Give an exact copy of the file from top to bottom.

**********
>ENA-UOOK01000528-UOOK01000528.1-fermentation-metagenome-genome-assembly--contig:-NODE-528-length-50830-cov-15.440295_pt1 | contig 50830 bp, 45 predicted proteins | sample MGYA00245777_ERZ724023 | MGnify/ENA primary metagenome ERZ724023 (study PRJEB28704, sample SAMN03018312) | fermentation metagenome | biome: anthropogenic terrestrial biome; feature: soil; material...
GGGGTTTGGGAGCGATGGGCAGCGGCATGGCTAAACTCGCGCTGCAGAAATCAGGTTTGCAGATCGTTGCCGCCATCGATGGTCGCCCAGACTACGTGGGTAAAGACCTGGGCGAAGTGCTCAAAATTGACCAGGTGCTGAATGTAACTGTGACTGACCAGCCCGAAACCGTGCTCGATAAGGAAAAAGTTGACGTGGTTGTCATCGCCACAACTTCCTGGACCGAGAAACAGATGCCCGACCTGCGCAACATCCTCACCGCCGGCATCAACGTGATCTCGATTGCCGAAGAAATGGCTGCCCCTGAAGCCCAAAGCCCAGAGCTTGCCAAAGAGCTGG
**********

>ENA-UOOK01000528-UOOK01000528.1-fermentation-metagenome-genome-assembly--contig:-NODE-528-length-50830-cov-15.440295_pt1 | contig 50830 bp, 45 predicted proteins | sample MGYA00245777_ERZ724023 | MGnify/ENA primary metagenome ERZ724023 (study PRJEB28704, sample SAMN03018312) | fermentation metagenome | biome: anthropogenic terrestrial biome; feature: soil; material...
GGGGTTTGGGAGCGATGGGCAGCGGCATGGCTAAACTCGCGCTGCAGAAATCAGGTTTGCAGATCGTTGCCGCCATCGATGGTCGCCCAGACTACGTGGGTAAAGACCTGGGCGAAGTGCTCAAAATTGACCAGGTGCTGAATGTAACTGTGACTGACCAGCCCGAAACCGTGCTCGATAAGGAAAAAGTTGACGTGGTTGTCATCGCCACAACTTCCTGGACCGAGAAACAGATGCCCGACCTGCGCAACATCCTCACCGCCGGCATCAACGTGATCTCGATTGCCGAAGAAATGGCTGCCCCTGAAGCCCAAAGCCCAGAGCTTGCCAAAGAGCTGG